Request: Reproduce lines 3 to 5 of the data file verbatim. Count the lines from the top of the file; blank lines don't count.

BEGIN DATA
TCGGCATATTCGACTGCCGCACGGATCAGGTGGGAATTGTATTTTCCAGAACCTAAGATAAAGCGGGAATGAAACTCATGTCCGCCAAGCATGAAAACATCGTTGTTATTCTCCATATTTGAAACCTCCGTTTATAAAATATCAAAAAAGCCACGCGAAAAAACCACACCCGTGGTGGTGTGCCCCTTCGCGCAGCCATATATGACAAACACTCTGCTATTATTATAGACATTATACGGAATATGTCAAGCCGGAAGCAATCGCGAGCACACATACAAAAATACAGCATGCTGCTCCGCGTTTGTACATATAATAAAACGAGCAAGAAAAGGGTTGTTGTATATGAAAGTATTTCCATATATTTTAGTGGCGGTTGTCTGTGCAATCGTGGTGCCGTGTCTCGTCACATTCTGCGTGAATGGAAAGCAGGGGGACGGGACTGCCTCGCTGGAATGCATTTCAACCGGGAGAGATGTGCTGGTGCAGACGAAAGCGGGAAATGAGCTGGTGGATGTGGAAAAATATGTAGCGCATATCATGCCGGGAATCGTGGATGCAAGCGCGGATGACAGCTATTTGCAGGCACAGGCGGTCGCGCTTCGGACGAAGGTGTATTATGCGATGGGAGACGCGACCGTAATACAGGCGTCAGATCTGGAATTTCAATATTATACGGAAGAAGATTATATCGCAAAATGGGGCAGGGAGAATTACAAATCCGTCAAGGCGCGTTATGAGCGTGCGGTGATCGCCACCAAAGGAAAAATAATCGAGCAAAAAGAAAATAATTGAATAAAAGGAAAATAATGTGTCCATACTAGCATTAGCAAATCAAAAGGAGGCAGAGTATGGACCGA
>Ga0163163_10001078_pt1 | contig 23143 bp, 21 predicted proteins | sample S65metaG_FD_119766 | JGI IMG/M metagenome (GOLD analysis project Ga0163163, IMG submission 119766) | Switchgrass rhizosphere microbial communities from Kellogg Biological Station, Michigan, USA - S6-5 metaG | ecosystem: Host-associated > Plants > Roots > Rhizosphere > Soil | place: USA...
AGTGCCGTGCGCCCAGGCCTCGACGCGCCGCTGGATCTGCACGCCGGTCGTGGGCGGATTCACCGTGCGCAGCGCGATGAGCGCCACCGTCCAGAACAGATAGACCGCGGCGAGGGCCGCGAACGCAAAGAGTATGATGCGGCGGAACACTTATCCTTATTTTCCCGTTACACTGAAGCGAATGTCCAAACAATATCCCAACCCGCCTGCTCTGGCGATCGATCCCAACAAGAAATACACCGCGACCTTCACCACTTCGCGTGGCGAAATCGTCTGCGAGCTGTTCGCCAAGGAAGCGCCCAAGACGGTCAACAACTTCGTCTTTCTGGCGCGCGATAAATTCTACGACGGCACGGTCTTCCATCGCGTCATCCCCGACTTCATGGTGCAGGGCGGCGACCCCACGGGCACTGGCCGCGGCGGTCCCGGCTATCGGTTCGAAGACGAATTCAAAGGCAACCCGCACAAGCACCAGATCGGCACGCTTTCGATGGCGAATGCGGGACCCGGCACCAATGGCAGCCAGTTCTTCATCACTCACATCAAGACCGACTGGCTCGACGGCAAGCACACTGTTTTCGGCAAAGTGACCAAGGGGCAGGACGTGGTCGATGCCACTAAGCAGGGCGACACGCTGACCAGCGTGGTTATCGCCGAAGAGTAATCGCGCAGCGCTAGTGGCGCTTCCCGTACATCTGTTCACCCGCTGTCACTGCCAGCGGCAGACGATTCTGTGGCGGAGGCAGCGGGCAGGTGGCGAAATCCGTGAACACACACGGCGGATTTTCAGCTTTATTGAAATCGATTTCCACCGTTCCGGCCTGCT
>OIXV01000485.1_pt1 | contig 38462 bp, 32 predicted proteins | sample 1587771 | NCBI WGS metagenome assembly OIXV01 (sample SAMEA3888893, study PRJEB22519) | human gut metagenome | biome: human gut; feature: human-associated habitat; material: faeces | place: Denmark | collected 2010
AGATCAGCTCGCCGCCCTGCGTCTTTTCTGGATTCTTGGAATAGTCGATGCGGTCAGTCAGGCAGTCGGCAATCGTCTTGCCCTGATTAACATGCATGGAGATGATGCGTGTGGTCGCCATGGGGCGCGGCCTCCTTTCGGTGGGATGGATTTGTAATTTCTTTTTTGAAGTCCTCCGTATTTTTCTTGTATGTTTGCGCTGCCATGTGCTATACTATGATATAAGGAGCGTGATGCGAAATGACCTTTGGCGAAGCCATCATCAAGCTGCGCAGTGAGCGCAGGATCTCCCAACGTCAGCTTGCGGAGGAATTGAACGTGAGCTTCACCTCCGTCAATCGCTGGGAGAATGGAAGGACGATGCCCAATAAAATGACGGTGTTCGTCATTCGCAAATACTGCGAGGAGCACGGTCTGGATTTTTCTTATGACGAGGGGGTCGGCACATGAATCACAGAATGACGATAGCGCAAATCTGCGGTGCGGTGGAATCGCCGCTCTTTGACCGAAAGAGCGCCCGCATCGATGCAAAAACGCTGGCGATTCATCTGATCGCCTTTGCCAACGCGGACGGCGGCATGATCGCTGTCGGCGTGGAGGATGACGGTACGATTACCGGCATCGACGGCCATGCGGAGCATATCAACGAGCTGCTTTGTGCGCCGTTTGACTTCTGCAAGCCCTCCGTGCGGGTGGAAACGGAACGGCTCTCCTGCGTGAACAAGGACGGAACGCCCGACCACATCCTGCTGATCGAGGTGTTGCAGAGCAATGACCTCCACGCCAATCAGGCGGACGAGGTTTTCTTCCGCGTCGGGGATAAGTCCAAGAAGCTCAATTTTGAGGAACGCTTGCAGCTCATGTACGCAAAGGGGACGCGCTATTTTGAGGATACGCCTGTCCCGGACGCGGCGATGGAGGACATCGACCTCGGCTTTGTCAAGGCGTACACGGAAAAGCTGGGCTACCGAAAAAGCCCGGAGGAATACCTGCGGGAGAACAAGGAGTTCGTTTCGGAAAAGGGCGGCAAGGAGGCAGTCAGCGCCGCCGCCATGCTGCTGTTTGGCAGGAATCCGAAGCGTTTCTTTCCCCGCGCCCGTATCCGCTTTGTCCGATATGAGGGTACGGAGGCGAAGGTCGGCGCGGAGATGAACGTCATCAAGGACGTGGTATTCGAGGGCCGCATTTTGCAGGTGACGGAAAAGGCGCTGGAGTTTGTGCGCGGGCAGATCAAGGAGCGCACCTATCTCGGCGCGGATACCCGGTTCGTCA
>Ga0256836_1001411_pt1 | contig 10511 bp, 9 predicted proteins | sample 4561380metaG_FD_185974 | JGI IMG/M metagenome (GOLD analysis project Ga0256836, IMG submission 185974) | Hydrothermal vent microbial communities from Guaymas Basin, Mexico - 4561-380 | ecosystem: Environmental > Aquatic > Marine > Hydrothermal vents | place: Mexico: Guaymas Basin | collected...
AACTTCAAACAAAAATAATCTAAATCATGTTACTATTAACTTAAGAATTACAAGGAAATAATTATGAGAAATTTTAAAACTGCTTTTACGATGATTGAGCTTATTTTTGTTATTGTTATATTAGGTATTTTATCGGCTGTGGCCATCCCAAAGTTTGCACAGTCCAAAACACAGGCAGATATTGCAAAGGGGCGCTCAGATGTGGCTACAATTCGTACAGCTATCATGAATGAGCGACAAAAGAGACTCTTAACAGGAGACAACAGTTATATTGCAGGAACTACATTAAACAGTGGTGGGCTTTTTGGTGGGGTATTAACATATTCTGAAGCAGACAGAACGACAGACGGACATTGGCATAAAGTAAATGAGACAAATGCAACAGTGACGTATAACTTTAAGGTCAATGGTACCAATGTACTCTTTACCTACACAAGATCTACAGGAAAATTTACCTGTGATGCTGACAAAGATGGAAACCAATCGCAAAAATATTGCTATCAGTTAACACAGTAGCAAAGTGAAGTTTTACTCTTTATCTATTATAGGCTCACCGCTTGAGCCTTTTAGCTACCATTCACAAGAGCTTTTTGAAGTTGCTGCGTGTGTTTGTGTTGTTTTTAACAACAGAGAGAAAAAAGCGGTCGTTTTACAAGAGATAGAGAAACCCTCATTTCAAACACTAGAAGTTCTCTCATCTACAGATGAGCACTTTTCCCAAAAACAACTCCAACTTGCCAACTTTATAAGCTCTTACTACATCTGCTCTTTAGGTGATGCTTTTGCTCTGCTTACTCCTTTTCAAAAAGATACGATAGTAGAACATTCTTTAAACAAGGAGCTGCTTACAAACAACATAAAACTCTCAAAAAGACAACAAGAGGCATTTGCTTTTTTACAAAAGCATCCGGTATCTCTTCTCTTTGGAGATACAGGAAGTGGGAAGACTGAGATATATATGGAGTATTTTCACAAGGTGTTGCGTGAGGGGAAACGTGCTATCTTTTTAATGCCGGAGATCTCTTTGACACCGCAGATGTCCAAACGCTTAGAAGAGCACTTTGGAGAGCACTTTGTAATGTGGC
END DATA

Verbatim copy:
AGTGCCGTGCGCCCAGGCCTCGACGCGCCGCTGGATCTGCACGCCGGTCGTGGGCGGATTCACCGTGCGCAGCGCGATGAGCGCCACCGTCCAGAACAGATAGACCGCGGCGAGGGCCGCGAACGCAAAGAGTATGATGCGGCGGAACACTTATCCTTATTTTCCCGTTACACTGAAGCGAATGTCCAAACAATATCCCAACCCGCCTGCTCTGGCGATCGATCCCAACAAGAAATACACCGCGACCTTCACCACTTCGCGTGGCGAAATCGTCTGCGAGCTGTTCGCCAAGGAAGCGCCCAAGACGGTCAACAACTTCGTCTTTCTGGCGCGCGATAAATTCTACGACGGCACGGTCTTCCATCGCGTCATCCCCGACTTCATGGTGCAGGGCGGCGACCCCACGGGCACTGGCCGCGGCGGTCCCGGCTATCGGTTCGAAGACGAATTCAAAGGCAACCCGCACAAGCACCAGATCGGCACGCTTTCGATGGCGAATGCGGGACCCGGCACCAATGGCAGCCAGTTCTTCATCACTCACATCAAGACCGACTGGCTCGACGGCAAGCACACTGTTTTCGGCAAAGTGACCAAGGGGCAGGACGTGGTCGATGCCACTAAGCAGGGCGACACGCTGACCAGCGTGGTTATCGCCGAAGAGTAATCGCGCAGCGCTAGTGGCGCTTCCCGTACATCTGTTCACCCGCTGTCACTGCCAGCGGCAGACGATTCTGTGGCGGAGGCAGCGGGCAGGTGGCGAAATCCGTGAACACACACGGCGGATTTTCAGCTTTATTGAAATCGATTTCCACCGTTCCGGCCTGCT
>OIXV01000485.1_pt1 | contig 38462 bp, 32 predicted proteins | sample 1587771 | NCBI WGS metagenome assembly OIXV01 (sample SAMEA3888893, study PRJEB22519) | human gut metagenome | biome: human gut; feature: human-associated habitat; material: faeces | place: Denmark | collected 2010
AGATCAGCTCGCCGCCCTGCGTCTTTTCTGGATTCTTGGAATAGTCGATGCGGTCAGTCAGGCAGTCGGCAATCGTCTTGCCCTGATTAACATGCATGGAGATGATGCGTGTGGTCGCCATGGGGCGCGGCCTCCTTTCGGTGGGATGGATTTGTAATTTCTTTTTTGAAGTCCTCCGTATTTTTCTTGTATGTTTGCGCTGCCATGTGCTATACTATGATATAAGGAGCGTGATGCGAAATGACCTTTGGCGAAGCCATCATCAAGCTGCGCAGTGAGCGCAGGATCTCCCAACGTCAGCTTGCGGAGGAATTGAACGTGAGCTTCACCTCCGTCAATCGCTGGGAGAATGGAAGGACGATGCCCAATAAAATGACGGTGTTCGTCATTCGCAAATACTGCGAGGAGCACGGTCTGGATTTTTCTTATGACGAGGGGGTCGGCACATGAATCACAGAATGACGATAGCGCAAATCTGCGGTGCGGTGGAATCGCCGCTCTTTGACCGAAAGAGCGCCCGCATCGATGCAAAAACGCTGGCGATTCATCTGATCGCCTTTGCCAACGCGGACGGCGGCATGATCGCTGTCGGCGTGGAGGATGACGGTACGATTACCGGCATCGACGGCCATGCGGAGCATATCAACGAGCTGCTTTGTGCGCCGTTTGACTTCTGCAAGCCCTCCGTGCGGGTGGAAACGGAACGGCTCTCCTGCGTGAACAAGGACGGAACGCCCGACCACATCCTGCTGATCGAGGTGTTGCAGAGCAATGACCTCCACGCCAATCAGGCGGACGAGGTTTTCTTCCGCGTCGGGGATAAGTCCAAGAAGCTCAATTTTGAGGAACGCTTGCAGCTCATGTACGCAAAGGGGACGCGCTATTTTGAGGATACGCCTGTCCCGGACGCGGCGATGGAGGACATCGACCTCGGCTTTGTCAAGGCGTACACGGAAAAGCTGGGCTACCGAAAAAGCCCGGAGGAATACCTGCGGGAGAACAAGGAGTTCGTTTCGGAAAAGGGCGGCAAGGAGGCAGTCAGCGCCGCCGCCATGCTGCTGTTTGGCAGGAATCCGAAGCGTTTCTTTCCCCGCGCCCGTATCCGCTTTGTCCGATATGAGGGTACGGAGGCGAAGGTCGGCGCGGAGATGAACGTCATCAAGGACGTGGTATTCGAGGGCCGCATTTTGCAGGTGACGGAAAAGGCGCTGGAGTTTGTGCGCGGGCAGATCAAGGAGCGCACCTATCTCGGCGCGGATACCCGGTTCGTCA